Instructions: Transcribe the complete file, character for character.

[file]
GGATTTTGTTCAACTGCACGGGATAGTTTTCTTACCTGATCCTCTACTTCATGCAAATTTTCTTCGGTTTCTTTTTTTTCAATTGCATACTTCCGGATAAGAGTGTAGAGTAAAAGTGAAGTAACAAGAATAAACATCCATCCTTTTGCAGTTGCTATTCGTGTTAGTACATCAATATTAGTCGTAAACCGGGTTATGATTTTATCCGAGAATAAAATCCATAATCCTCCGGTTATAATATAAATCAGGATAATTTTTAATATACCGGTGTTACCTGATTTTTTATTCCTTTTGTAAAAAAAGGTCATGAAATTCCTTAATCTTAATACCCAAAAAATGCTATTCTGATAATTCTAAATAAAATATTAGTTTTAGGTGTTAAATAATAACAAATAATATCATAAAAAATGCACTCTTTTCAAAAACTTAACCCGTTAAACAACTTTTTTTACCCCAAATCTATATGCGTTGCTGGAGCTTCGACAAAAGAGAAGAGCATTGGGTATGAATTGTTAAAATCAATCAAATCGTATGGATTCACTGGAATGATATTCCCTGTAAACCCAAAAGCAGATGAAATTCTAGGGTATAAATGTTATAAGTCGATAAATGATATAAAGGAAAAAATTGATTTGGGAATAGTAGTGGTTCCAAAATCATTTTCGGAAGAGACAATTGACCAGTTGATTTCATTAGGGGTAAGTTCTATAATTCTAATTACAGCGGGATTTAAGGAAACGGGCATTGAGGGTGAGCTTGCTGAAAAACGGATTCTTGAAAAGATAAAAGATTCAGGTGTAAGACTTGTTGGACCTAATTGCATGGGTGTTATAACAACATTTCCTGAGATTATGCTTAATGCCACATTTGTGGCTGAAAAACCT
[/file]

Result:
GGATTTTGTTCAACTGCACGGGATAGTTTTCTTACCTGATCCTCTACTTCATGCAAATTTTCTTCGGTTTCTTTTTTTTCAATTGCATACTTCCGGATAAGAGTGTAGAGTAAAAGTGAAGTAACAAGAATAAACATCCATCCTTTTGCAGTTGCTATTCGTGTTAGTACATCAATATTAGTCGTAAACCGGGTTATGATTTTATCCGAGAATAAAATCCATAATCCTCCGGTTATAATATAAATCAGGATAATTTTTAATATACCGGTGTTACCTGATTTTTTATTCCTTTTGTAAAAAAAGGTCATGAAATTCCTTAATCTTAATACCCAAAAAATGCTATTCTGATAATTCTAAATAAAATATTAGTTTTAGGTGTTAAATAATAACAAATAATATCATAAAAAATGCACTCTTTTCAAAAACTTAACCCGTTAAACAACTTTTTTTACCCCAAATCTATATGCGTTGCTGGAGCTTCGACAAAAGAGAAGAGCATTGGGTATGAATTGTTAAAATCAATCAAATCGTATGGATTCACTGGAATGATATTCCCTGTAAACCCAAAAGCAGATGAAATTCTAGGGTATAAATGTTATAAGTCGATAAATGATATAAAGGAAAAAATTGATTTGGGAATAGTAGTGGTTCCAAAATCATTTTCGGAAGAGACAATTGACCAGTTGATTTCATTAGGGGTAAGTTCTATAATTCTAATTACAGCGGGATTTAAGGAAACGGGCATTGAGGGTGAGCTTGCTGAAAAACGGATTCTTGAAAAGATAAAAGATTCAGGTGTAAGACTTGTTGGACCTAATTGCATGGGTGTTATAACAACATTTCCTGAGATTATGCTTAATGCCACATTTGTGGCTGAAAAACCT